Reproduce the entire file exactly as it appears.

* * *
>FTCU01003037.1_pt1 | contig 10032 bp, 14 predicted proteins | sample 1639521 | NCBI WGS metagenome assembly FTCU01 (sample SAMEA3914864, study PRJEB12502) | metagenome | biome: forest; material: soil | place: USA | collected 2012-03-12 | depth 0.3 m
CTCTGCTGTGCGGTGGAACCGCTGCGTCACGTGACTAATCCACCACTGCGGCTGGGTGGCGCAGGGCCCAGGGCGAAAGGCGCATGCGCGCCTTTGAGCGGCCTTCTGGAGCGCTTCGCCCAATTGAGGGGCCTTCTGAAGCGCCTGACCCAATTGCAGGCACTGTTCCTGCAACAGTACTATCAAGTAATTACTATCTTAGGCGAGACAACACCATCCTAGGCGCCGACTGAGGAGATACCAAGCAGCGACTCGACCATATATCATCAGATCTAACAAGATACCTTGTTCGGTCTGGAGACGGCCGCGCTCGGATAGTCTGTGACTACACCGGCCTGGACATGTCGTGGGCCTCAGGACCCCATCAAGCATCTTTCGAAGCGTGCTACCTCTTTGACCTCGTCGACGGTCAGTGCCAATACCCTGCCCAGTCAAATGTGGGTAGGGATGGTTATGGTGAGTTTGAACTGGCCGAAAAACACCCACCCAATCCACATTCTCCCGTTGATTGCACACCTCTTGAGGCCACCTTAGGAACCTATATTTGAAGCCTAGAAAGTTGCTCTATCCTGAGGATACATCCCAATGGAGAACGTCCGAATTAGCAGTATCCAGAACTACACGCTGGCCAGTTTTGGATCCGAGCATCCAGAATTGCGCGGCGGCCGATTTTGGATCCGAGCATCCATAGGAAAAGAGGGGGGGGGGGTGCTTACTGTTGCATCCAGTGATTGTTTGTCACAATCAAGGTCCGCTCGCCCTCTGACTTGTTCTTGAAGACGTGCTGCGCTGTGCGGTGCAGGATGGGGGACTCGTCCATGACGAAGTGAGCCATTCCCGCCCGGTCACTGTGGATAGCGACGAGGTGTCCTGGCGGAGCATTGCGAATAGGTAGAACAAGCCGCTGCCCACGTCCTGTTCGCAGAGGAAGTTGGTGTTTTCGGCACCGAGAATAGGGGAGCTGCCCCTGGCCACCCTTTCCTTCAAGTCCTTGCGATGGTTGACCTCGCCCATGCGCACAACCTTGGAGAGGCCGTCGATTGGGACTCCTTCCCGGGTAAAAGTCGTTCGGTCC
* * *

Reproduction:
>FTCU01003037.1_pt1 | contig 10032 bp, 14 predicted proteins | sample 1639521 | NCBI WGS metagenome assembly FTCU01 (sample SAMEA3914864, study PRJEB12502) | metagenome | biome: forest; material: soil | place: USA | collected 2012-03-12 | depth 0.3 m
CTCTGCTGTGCGGTGGAACCGCTGCGTCACGTGACTAATCCACCACTGCGGCTGGGTGGCGCAGGGCCCAGGGCGAAAGGCGCATGCGCGCCTTTGAGCGGCCTTCTGGAGCGCTTCGCCCAATTGAGGGGCCTTCTGAAGCGCCTGACCCAATTGCAGGCACTGTTCCTGCAACAGTACTATCAAGTAATTACTATCTTAGGCGAGACAACACCATCCTAGGCGCCGACTGAGGAGATACCAAGCAGCGACTCGACCATATATCATCAGATCTAACAAGATACCTTGTTCGGTCTGGAGACGGCCGCGCTCGGATAGTCTGTGACTACACCGGCCTGGACATGTCGTGGGCCTCAGGACCCCATCAAGCATCTTTCGAAGCGTGCTACCTCTTTGACCTCGTCGACGGTCAGTGCCAATACCCTGCCCAGTCAAATGTGGGTAGGGATGGTTATGGTGAGTTTGAACTGGCCGAAAAACACCCACCCAATCCACATTCTCCCGTTGATTGCACACCTCTTGAGGCCACCTTAGGAACCTATATTTGAAGCCTAGAAAGTTGCTCTATCCTGAGGATACATCCCAATGGAGAACGTCCGAATTAGCAGTATCCAGAACTACACGCTGGCCAGTTTTGGATCCGAGCATCCAGAATTGCGCGGCGGCCGATTTTGGATCCGAGCATCCATAGGAAAAGAGGGGGGGGGGGTGCTTACTGTTGCATCCAGTGATTGTTTGTCACAATCAAGGTCCGCTCGCCCTCTGACTTGTTCTTGAAGACGTGCTGCGCTGTGCGGTGCAGGATGGGGGACTCGTCCATGACGAAGTGAGCCATTCCCGCCCGGTCACTGTGGATAGCGACGAGGTGTCCTGGCGGAGCATTGCGAATAGGTAGAACAAGCCGCTGCCCACGTCCTGTTCGCAGAGGAAGTTGGTGTTTTCGGCACCGAGAATAGGGGAGCTGCCCCTGGCCACCCTTTCCTTCAAGTCCTTGCGATGGTTGACCTCGCCCATGCGCACAACCTTGGAGAGGCCGTCGATTGGGACTCCTTCCCGGGTAAAAGTCGTTCGGTCC